Luke set the bread and hot tea down on the table. “You’re meals will be out in a few minutes,” said Luke. Luke set ketchup and steak sauce with several extra paper dinner napkins on the table as walked by. It was 10:19 p.m.

Several minutes past. Thirteen to be precise. Maria looked around the restaurant at 10:32 p.m. and noticed her family was the only table left in the entire restaurant. Must have been a slow night, she again thought to herself. The bread was completely devoured and the children were still starving. Maria didn’t notice the huge pile of crumbs that has accumulated under her youngest chair.

“Mommy,” asked Jack, “where’s my dinner?”

“It’s coming Jacky,” answered Maria hopefully.

As if on queue, Luke appeared from the kitchen holding three plates on his arms. Maria was always amazed at the way the servers at the Dead Animal Steakhouse carried plates. Instead of using trays, like many restaurants Maria had visited, the servers here stacked plates up their arms. Once she had even seen a particularly tall server carry five dinners on one arm. It always seemed like a miracle when the food reached the table without first hitting the floor.

Luke arrived at the table and handed out the food. First a Cheeseburger to Jack, then a garden salad with Honey Mustard and Italian to Susanna, then a seven ounce Salmon with Coleslaw and vegetables Maria.

“Enjoy your meal. I’ll be back in a few moments to check on you,” said Luke. With that he disappeared into the kitchen.

Trouble started immediately.

“Mommy, I want Ranch dressing!” cried Susanna.

“Susanna, you asked for Honey Mustard,” replied Maria.

“I don’t like this Honey Mustard!” Susanna informed her mother at such a volume that the entire restaurant would have been aware of her keen distaste for Dead Animal Steakhouse Honey Mustard if anyone else had actually been in the restaurant.

“Susanna, I told you that when you ordered it,” replied her mother.

“Mommy, where’s my sauce!” This was Jack.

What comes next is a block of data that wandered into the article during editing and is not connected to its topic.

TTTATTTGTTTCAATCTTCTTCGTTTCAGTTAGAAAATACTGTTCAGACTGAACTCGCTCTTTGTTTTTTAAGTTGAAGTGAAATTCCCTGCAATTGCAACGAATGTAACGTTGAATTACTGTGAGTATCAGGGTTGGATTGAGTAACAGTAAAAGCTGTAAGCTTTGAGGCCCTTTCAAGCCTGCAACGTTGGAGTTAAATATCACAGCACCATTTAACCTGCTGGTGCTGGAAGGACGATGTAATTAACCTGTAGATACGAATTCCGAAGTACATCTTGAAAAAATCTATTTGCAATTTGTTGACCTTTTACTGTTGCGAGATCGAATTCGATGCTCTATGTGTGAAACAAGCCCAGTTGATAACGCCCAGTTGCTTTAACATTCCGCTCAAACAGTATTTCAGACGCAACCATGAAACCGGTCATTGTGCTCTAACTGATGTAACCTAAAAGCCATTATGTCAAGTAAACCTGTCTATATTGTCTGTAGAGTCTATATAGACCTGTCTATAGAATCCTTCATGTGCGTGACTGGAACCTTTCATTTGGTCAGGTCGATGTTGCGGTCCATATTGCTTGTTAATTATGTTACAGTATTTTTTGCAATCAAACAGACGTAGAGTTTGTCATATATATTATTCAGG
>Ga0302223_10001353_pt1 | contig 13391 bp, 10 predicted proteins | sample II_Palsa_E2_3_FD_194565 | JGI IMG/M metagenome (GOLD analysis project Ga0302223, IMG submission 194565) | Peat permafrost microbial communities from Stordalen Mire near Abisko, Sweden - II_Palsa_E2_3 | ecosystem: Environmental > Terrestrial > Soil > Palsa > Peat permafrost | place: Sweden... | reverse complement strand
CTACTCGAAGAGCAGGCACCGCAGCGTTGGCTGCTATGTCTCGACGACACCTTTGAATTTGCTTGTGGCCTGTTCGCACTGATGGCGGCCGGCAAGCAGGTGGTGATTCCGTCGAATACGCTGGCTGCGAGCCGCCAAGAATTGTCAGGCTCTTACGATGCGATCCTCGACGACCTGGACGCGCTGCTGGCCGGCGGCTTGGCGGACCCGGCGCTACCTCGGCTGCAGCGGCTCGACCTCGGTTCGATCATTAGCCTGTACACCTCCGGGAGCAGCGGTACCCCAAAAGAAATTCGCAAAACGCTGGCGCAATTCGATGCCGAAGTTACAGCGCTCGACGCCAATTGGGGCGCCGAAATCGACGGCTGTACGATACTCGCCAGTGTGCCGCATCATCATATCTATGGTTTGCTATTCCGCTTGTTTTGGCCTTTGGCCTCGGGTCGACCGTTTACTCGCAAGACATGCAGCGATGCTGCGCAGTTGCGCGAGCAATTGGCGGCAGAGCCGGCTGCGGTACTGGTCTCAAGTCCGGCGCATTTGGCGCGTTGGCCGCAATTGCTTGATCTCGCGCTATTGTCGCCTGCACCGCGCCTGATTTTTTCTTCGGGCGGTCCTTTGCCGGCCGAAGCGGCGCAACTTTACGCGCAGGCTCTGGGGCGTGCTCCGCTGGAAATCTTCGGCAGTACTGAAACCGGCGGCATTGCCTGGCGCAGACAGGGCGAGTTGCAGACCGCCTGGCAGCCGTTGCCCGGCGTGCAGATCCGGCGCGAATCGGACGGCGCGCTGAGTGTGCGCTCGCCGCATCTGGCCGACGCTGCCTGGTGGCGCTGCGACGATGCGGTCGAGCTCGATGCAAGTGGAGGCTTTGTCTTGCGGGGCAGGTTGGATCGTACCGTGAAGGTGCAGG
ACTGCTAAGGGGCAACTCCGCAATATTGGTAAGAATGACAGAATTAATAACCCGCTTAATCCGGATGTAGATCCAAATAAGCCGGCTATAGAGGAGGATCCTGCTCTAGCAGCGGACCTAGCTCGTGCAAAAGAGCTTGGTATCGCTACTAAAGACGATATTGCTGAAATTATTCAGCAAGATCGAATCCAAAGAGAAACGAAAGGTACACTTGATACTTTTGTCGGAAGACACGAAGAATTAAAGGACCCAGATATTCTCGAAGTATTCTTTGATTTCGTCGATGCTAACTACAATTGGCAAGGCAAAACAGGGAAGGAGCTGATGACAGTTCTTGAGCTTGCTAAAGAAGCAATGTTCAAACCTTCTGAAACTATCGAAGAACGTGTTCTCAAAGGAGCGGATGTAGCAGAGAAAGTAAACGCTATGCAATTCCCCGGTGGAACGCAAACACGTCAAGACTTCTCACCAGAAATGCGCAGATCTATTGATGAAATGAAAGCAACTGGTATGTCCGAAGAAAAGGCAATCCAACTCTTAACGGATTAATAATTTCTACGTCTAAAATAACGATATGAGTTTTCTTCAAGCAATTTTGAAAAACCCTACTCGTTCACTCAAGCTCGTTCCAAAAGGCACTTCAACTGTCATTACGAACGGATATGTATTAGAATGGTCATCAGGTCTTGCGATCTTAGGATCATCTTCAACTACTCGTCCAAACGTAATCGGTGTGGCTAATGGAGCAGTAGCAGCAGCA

“Sauce, what sauce?” replied Maria.

“My sauce!” yelled Jack. “Barbeque!”

“Our server will be right out. He can get whatever sauce you want,” said Maria.

“My Ranch dressing!” said Susanna.

“We can get your dressing too,” replied Maria.

Satisfied for the moment both children went to work on their meals. Maria cut into her Salmon. Luke appeared out of the kitchen.

“How is everything folks?” asked Luke.

“Actually we need a few things,” replied Maria with a serious tone. “Don’t all your burgers come with Barbeque sauce?” asked Maria.

“None of our children meals do actually but I would be happy to bring some to the table,” replied Luke.

“I could have swore they did. Anyway, Susanna needs some more dressing.”

“More Honey Mustard? More Italian?” asked Luke.

“Ranch actually. She doesn’t care for the Honey Mustard or the Ranch.”

“I see. Ok then. A side of Ranch and a side of Barbeque then?” said Luke.

“Yes. And, I hate to be a pest, but my Salmon isn’t cooked,” said Maria obviously saving the best news for last.

“That’s no good,” said Luke. “Let me take a look at that,” said Luke. Maria showed Luke the insides of the Salmon she had just cut into a moment before. The center was light pink.

“Ahh,” said Luke. “We cook our Salmon to medium rare here,” said Luke matter of factly.

“What does that mean? Are you saying you don’t cook your Salmon all the way though?” asked Maria with an edge to her voice.

“No ma’am. All I’m saying is that all of our Salmon is cooked exactly the way yours is. If you would like me to put it on the grill a few moments longer I would be happy to. Just so you know, the Salmon will dry out extremely quickly the longer we cook it for. Many of our guests prefer their Salmon medium rare,” said Luke with a surprising amount of poise.

“Most of your guests eat raw Salmon?” asked an increasingly agitated Maria.

“Let me put that back on the grill for you ma’am,” said Luke ignoring Maria and her increasingly confrontational tone. “I’ll be right back,” said Luke.

As Luke walked back to the kitchen with the Salmon, Maria fumed.

“I’ve never heard of such a thing. Raw Salmon! Who eats raw Salmon!” asked Maria. Jack ignored her and continued eating his children’s meal. Susanna looked impatiently at her mother.

“Where is my Ranch dressing Mommy?” whined Susanna.

“The same place my Salmon is,” quipped Maria. “I swear, this used to be the best Steakhouse in the area. The food and service has really gone downhill. They can’t even get Salmon right! How hard is it to cook Salmon!” Maria asked the air. “I don’t know Mommy,” said Jack.